V. Michael McKay: Celebrating Houston gospel music legends

Anyone who knows gospel music in Houston knows about V. Michael McKay. For nearly half a century, churches throughout the country have been inspired by the words and music of McKay. As a conductor, clinician, speaker, songwriter and author, McKay has dedicated his life to a greater level of ministry.
McKay is a two-time Dove Award winner and 2000 inductee into the Gospel Hall of Fame. His songs have been covered by national artists such as Yolanda Adams, Tramaine Hawkins, Albertina Walker, Shirley Cesar, Bishop Paul Morton, Byron Cage, Brian Courtney Wilson and Kathy Taylor.
But McKay gets his greatest joy by sharing the gospel of others. He currently does that on his own show, “Truth,” Sunday nights on KTSU-Radio. And now, he’s hosting “A Salute to Houston Gospel Music Legends” to celebrate the city’s rich musical heritage.
Here, he talks about his musical influence and the upcoming Oct. 8 event that he says will be an affair to remember.
Defender: Have you been involved in gospel music most of your life?
V. Michael McKay: My family has influenced me musically, and they’ve been making musical deposits into me my entire life. Being around them, getting their valuable life lessons, I discovered the gift of writing and composing. My grandfather was a Baptist preacher in Alexandria, Louisiana. My grandmother would sing the whole hymn as my grandfather narrated, telling the whole story, whether at home or while riding on the car. I didn’t even know I was being taught. But from an early age, it was embedded in me.
Defender: You call what you do in the gospel music industry a gift. Why is that?
McKay: It’s a part of something that God did. One cannot ask for this. He just did it. Did Michael Jordan ask to be that guy? Kobe, Shaq, Tiger? That’s just a gift. That’s some stuff we can’t argue with. I wouldn’t have chosen this route for myself, but it was God’s choice for me. We’ve all learned to embrace those things. I’m a believer in discovering your gift, developing your gift and delivering your gift.
Defender: How do you feel about being a staple in the Houston Gospel community?
McKay: The sustainability of God to keep me around this long and this relevant has been phenomenal for me. It’s a responsibility. It’s beyond ego. Two things I know about God is that He orders and He allows. Subsequently, He has ordered my steps and allowed me the privilege to walk them out.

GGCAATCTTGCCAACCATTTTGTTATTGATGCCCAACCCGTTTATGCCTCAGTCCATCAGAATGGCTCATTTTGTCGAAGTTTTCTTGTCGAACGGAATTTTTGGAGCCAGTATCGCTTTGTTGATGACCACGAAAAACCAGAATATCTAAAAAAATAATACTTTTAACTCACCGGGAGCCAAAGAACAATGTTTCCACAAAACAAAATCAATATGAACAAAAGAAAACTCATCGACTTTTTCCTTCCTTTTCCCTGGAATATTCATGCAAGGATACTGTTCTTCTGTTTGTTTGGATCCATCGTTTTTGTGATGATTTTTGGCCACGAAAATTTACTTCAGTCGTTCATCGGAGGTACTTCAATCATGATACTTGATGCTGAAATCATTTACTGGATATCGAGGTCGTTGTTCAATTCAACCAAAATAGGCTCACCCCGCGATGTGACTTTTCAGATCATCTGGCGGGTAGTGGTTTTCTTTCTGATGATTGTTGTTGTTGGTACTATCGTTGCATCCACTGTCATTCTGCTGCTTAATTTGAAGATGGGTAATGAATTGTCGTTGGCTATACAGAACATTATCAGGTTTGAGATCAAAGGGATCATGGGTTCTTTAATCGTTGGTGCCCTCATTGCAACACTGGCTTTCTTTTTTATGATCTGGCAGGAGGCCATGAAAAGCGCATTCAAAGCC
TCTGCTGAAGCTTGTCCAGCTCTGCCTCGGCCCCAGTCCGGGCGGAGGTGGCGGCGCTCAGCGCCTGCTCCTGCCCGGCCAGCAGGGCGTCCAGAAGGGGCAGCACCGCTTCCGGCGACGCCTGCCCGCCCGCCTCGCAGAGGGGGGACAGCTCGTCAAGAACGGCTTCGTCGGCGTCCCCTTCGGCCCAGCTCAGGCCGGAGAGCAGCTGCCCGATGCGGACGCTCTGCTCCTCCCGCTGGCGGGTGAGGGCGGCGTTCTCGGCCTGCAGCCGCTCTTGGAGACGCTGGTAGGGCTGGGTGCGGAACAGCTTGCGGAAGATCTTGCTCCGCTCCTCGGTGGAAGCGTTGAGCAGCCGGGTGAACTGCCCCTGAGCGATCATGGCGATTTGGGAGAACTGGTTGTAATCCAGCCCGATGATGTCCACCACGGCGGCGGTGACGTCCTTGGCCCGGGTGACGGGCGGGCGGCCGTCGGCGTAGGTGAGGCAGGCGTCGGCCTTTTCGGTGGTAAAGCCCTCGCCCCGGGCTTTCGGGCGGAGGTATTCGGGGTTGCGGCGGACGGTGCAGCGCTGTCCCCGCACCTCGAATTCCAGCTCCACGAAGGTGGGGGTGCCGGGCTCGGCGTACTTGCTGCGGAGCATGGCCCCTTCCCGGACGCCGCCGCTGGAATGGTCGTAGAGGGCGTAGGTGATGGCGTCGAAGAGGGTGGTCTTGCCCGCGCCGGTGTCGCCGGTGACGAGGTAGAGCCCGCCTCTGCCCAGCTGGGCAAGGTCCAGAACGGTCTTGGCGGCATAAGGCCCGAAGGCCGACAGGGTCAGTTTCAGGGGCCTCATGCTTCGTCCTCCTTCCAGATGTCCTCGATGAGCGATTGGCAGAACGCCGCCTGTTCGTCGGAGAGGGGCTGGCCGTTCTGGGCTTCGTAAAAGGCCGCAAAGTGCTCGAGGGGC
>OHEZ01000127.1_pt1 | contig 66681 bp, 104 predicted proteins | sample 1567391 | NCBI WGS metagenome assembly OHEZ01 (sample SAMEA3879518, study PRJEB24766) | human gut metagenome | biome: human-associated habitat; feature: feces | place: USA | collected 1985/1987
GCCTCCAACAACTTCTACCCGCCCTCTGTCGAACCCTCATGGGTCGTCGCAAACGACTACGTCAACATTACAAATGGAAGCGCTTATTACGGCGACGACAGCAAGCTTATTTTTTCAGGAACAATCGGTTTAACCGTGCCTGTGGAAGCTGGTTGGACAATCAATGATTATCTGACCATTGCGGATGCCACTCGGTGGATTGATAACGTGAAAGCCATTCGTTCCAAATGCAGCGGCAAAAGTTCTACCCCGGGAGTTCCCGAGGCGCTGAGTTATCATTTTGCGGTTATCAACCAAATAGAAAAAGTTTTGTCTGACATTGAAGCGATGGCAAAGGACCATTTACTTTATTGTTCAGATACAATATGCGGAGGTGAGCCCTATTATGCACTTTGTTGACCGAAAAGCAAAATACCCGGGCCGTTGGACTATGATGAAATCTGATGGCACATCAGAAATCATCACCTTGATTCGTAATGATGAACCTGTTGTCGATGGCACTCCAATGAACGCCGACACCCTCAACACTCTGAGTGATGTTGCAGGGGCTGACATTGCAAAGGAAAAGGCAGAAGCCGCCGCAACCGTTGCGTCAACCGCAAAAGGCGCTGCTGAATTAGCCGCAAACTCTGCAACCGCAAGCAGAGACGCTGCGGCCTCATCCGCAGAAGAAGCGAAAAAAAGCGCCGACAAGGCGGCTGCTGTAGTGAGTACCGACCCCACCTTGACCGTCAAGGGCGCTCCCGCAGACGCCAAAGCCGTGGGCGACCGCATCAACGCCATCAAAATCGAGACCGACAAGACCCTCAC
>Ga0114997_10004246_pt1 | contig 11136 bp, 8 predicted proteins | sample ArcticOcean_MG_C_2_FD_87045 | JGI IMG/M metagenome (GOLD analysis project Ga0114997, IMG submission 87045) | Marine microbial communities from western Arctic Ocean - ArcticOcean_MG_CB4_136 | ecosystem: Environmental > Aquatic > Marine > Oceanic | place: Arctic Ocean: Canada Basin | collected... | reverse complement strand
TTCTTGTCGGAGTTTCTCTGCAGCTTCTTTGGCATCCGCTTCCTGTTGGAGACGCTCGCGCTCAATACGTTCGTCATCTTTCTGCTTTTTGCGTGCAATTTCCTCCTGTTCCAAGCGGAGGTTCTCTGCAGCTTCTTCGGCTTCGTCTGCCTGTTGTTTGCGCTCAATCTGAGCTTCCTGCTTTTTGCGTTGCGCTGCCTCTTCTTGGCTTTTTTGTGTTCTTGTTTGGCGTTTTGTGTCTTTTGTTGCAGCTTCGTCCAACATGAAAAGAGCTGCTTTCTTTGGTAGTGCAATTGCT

Defender: Your show on KTSU is extremely popular. What makes it unique?
McKay: I’ve been there since November and it’s been a blast. Ernest Walker had the vision to bring me in so that I could be a mature voice that was still relevant but could connect both worlds, the mature and the young at heart, someone who speaks a different language but at the same time, understands. It may be popular also because we, the cast, infuse information, excitement, and humor for two hours every Sunday night.
Defender: How did you come up with the idea for the Salute to Houston Gospel Music Legends?
McKay: We did the salute in February for Black History Month at KTSU recording studio. It only seated 80 people. It was a unique way to bring everyone together. It was such a hit and Pastor D.Z. Cofield from Good Hope Baptist Church felt the power of the experience and asked to repeat it at the church. I just wanted to trace the legacy of gospel music in the city of Houston so it will be a celebration of music from [local] legends. We’ll also recognize some living honorable mentions, as well as leaders who’ve had an impact in the community and who may never have been celebrated.
The city has such a rich heritage of gospel music. There are some of us who will forever remember Eugene Williams, Lee Ida Brown Campbell, Brenda Waters, Carl Preacher, Shirley Joiner, Hanq Neal, Ronald Materre and many more. I wanted to partner with my peers to trace and document our city’s rich heritage. So, there will be a core choir leading everyone who attends in singing the songs of our deserving gospel legends. To have today’s young gospel artists hear and experience, while others relive the music of our past is just going to be phenomenal.